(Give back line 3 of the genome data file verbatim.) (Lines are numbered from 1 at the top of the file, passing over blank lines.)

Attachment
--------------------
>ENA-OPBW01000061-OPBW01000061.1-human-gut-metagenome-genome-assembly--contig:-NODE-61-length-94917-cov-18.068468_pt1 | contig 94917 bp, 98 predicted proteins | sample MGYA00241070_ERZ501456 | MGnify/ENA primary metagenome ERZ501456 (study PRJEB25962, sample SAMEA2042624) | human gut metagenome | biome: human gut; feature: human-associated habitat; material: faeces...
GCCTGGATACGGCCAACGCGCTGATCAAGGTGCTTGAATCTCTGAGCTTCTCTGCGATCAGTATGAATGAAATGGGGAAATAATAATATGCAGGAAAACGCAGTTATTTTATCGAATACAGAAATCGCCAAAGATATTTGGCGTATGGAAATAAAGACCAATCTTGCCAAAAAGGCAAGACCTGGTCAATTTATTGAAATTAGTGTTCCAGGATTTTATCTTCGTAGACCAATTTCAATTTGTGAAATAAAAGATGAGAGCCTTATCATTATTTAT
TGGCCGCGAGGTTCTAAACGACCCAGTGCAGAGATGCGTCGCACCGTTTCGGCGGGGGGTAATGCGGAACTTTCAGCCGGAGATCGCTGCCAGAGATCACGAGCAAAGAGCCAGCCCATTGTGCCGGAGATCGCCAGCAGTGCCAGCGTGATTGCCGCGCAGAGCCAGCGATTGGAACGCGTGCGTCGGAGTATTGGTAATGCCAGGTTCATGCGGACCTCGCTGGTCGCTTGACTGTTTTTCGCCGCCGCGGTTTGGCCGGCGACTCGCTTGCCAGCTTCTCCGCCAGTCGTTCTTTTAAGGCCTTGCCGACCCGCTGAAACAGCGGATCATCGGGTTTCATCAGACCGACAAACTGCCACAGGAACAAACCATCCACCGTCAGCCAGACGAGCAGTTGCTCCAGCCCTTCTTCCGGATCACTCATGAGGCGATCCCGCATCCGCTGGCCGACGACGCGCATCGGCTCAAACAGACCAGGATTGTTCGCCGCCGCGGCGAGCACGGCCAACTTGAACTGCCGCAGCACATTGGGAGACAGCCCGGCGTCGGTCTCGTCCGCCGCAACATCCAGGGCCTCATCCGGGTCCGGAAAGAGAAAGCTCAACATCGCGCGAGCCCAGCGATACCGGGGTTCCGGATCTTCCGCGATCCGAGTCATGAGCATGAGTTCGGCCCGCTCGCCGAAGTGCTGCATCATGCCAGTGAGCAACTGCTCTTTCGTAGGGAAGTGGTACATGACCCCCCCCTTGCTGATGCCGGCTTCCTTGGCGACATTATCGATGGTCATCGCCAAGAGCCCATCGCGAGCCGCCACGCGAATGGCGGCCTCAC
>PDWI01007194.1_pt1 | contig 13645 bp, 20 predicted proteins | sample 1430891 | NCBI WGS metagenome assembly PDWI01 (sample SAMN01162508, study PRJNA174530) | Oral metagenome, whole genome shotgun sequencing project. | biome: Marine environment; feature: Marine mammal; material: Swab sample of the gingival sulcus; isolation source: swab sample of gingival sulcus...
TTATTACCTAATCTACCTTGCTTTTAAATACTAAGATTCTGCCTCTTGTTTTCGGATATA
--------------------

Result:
TGGCCGCGAGGTTCTAAACGACCCAGTGCAGAGATGCGTCGCACCGTTTCGGCGGGGGGTAATGCGGAACTTTCAGCCGGAGATCGCTGCCAGAGATCACGAGCAAAGAGCCAGCCCATTGTGCCGGAGATCGCCAGCAGTGCCAGCGTGATTGCCGCGCAGAGCCAGCGATTGGAACGCGTGCGTCGGAGTATTGGTAATGCCAGGTTCATGCGGACCTCGCTGGTCGCTTGACTGTTTTTCGCCGCCGCGGTTTGGCCGGCGACTCGCTTGCCAGCTTCTCCGCCAGTCGTTCTTTTAAGGCCTTGCCGACCCGCTGAAACAGCGGATCATCGGGTTTCATCAGACCGACAAACTGCCACAGGAACAAACCATCCACCGTCAGCCAGACGAGCAGTTGCTCCAGCCCTTCTTCCGGATCACTCATGAGGCGATCCCGCATCCGCTGGCCGACGACGCGCATCGGCTCAAACAGACCAGGATTGTTCGCCGCCGCGGCGAGCACGGCCAACTTGAACTGCCGCAGCACATTGGGAGACAGCCCGGCGTCGGTCTCGTCCGCCGCAACATCCAGGGCCTCATCCGGGTCCGGAAAGAGAAAGCTCAACATCGCGCGAGCCCAGCGATACCGGGGTTCCGGATCTTCCGCGATCCGAGTCATGAGCATGAGTTCGGCCCGCTCGCCGAAGTGCTGCATCATGCCAGTGAGCAACTGCTCTTTCGTAGGGAAGTGGTACATGACCCCCCCCTTGCTGATGCCGGCTTCCTTGGCGACATTATCGATGGTCATCGCCAAGAGCCCATCGCGAGCCGCCACGCGAATGGCGGCCTCAC